Those who whine on the sidelines are the ones I detest. Even William Ayers at least fought, in his way. I wish he had been hanged for it, but I respect him ten times as much as I do any number of beardless men I have met who did nothing but snark about 'America's sins,' as if they too had lived two hundred years, and could judge her as a peer. At least Ayers had courage enough to fight as well as talk, and that redeems him somewhat.

America is a fighting faith. Beinart gets that right:

So is wearing the flag pin good or bad? It is both; it all depends on where and why. If you're going to a Young Americans for Freedom meeting, where people think patriotism means "my country right or wrong," leave it at home and tell them about Frederick Douglass, who wouldn't celebrate the Fourth of July while his fellow Americans were in bondage. And if you're going to a meeting of the cultural-studies department at Left-Wing U., where patriotism often means "my country wrong and wronger," slap it on, and tell them about Mike Christian, who lay half-dead in a North Vietnamese jail, stitching an American flag.

With that, I have no argument at all. A true patriot must love his country enough to want to leave it to his sons as he got it from his fathers, pure, with its ideals as well as its physical attributes intact. If anything, he should wish to perfect it, extend it, and make it ever purer.

What I like best about his formulation is that it puts the actor in an eternal fight for his nation. When he goes here, he should fight this way for her; when he goes there, fight for her that way.

That's the thing, the real thing. It is the love that stands off the world.

Ramesh Ponnoru counters:

Are you maintaining that to be an American patriot you have to believe that the U.S. is superior to all other countries? I loved my mother not because I truly believed that she was in some objective sense "the greatest mother in the world"—although I think I may have gotten her a coffee mug to that effect—but because she was mine. Can't we love our country the same way?

That is a different kind of love, and it is a part of patriotism. But to me it is more akin to loyalty: a reflexive, unthinking kind of love. As Marc explains so well, that kind of feeling resembles nationalism more than anything else.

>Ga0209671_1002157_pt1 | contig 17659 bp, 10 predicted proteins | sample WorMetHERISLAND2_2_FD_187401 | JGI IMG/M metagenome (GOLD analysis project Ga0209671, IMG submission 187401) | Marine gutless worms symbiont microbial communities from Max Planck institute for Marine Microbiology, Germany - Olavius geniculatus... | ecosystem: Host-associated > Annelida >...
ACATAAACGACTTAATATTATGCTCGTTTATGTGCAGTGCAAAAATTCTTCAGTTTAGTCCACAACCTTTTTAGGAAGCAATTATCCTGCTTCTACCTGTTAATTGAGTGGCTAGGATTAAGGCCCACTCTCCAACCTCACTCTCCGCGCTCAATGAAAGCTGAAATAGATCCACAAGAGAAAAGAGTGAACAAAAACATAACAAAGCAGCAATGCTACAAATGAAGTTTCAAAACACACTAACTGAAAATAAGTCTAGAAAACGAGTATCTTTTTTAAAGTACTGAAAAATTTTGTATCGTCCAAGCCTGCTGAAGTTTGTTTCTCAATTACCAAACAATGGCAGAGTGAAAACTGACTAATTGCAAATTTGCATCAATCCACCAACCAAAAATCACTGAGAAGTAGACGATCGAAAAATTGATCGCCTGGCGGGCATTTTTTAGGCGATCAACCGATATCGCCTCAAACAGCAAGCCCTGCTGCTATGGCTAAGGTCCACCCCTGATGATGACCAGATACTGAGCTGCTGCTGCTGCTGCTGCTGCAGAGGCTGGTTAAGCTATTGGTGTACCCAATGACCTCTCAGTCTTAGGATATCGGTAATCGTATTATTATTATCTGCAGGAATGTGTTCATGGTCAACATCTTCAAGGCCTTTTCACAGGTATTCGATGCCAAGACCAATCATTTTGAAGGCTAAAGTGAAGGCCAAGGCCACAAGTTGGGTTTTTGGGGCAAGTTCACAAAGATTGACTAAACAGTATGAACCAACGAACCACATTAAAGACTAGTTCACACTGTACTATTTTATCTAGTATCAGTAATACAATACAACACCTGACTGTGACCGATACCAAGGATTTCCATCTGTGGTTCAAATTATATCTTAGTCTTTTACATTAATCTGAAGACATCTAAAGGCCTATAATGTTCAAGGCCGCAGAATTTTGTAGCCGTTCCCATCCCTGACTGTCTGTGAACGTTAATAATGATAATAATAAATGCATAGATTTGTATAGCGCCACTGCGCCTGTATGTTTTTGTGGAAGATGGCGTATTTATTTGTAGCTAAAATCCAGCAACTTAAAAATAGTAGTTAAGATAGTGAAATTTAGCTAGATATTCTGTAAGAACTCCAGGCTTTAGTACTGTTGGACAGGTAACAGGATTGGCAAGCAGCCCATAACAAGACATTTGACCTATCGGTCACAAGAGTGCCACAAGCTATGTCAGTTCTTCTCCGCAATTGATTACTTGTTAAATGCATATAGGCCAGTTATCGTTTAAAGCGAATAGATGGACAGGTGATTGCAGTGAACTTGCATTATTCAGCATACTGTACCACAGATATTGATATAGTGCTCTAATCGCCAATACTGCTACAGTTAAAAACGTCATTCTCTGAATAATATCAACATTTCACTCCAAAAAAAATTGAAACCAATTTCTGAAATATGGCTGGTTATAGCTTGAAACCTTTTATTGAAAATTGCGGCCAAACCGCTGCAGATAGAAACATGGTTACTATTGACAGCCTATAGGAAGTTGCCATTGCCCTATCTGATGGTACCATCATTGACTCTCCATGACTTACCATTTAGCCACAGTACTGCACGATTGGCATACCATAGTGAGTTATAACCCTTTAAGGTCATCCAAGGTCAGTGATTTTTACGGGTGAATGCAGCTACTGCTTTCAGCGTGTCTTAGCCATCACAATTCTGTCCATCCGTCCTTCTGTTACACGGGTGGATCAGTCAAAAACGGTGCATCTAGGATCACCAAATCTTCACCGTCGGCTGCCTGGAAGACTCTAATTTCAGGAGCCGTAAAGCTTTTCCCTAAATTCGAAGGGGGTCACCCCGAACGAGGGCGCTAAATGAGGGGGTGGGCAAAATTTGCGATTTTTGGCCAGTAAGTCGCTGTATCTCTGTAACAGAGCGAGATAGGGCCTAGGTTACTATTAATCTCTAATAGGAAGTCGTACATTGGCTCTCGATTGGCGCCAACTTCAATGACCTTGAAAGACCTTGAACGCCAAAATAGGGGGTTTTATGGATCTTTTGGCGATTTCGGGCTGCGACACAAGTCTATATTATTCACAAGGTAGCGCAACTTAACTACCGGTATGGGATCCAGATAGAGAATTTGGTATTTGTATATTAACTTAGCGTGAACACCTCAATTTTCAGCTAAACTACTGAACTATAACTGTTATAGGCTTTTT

If your country is attacked, it may be all you need. In an increasingly borderless world where both threats and morality are not always clearly defined, I'm not sure it suffices.

What do you think?

Posted by Cassandra at July 7, 2008 06:38 AM

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Is this radioactive? No comments from anyone?

I got a lot to say, but it will have to wait until later.

Posted by: Don Brouhaha at July 7, 2008 03:19 PM

I dunno, Juan.

I thought it juas kind of a *thoughtful* post too. But juat do I know? I'm just a blonde bombshell juith false eyelashes and a silly accent.

Posted by: Charo at July 7, 2008 03:28 PM

Well Charo! Who loves ya', baby?

Goochie, goochie, goo to you too.
And ahh, like ahh, all that...

Posted by: Telly Savalas at July 7, 2008 05:01 PM

The question, I guess, hinges on whether you believe America is your country. Indeed, the question arises for everyone. Is it your place, where you can feel safe, where it is 'home'; where everybody knows your name, so to paraphrase Cheers.

If it is, then you can be a patriot and defend it with all its current shortcomings. If it is not, then why bother?

Posted by: Gregory at July 7, 2008 08:44 PM

Aye, Telly.
Jou like me.

Jou really *like* me.

Posted by: Charo at July 7, 2008 09:24 PM